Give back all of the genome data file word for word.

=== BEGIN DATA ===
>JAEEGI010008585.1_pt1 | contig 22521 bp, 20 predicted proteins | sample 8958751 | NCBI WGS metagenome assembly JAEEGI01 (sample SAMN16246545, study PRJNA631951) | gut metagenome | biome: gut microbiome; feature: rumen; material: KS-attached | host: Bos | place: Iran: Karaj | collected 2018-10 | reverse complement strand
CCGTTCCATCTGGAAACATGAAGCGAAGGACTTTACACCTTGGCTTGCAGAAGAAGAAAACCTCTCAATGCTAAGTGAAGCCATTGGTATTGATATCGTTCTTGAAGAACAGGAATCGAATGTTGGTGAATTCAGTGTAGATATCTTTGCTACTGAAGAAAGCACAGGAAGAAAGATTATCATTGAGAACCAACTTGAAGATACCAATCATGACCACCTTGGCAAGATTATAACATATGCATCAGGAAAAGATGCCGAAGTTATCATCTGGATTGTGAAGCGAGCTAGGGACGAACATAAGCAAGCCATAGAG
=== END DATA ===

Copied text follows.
>JAEEGI010008585.1_pt1 | contig 22521 bp, 20 predicted proteins | sample 8958751 | NCBI WGS metagenome assembly JAEEGI01 (sample SAMN16246545, study PRJNA631951) | gut metagenome | biome: gut microbiome; feature: rumen; material: KS-attached | host: Bos | place: Iran: Karaj | collected 2018-10 | reverse complement strand
CCGTTCCATCTGGAAACATGAAGCGAAGGACTTTACACCTTGGCTTGCAGAAGAAGAAAACCTCTCAATGCTAAGTGAAGCCATTGGTATTGATATCGTTCTTGAAGAACAGGAATCGAATGTTGGTGAATTCAGTGTAGATATCTTTGCTACTGAAGAAAGCACAGGAAGAAAGATTATCATTGAGAACCAACTTGAAGATACCAATCATGACCACCTTGGCAAGATTATAACATATGCATCAGGAAAAGATGCCGAAGTTATCATCTGGATTGTGAAGCGAGCTAGGGACGAACATAAGCAAGCCATAGAG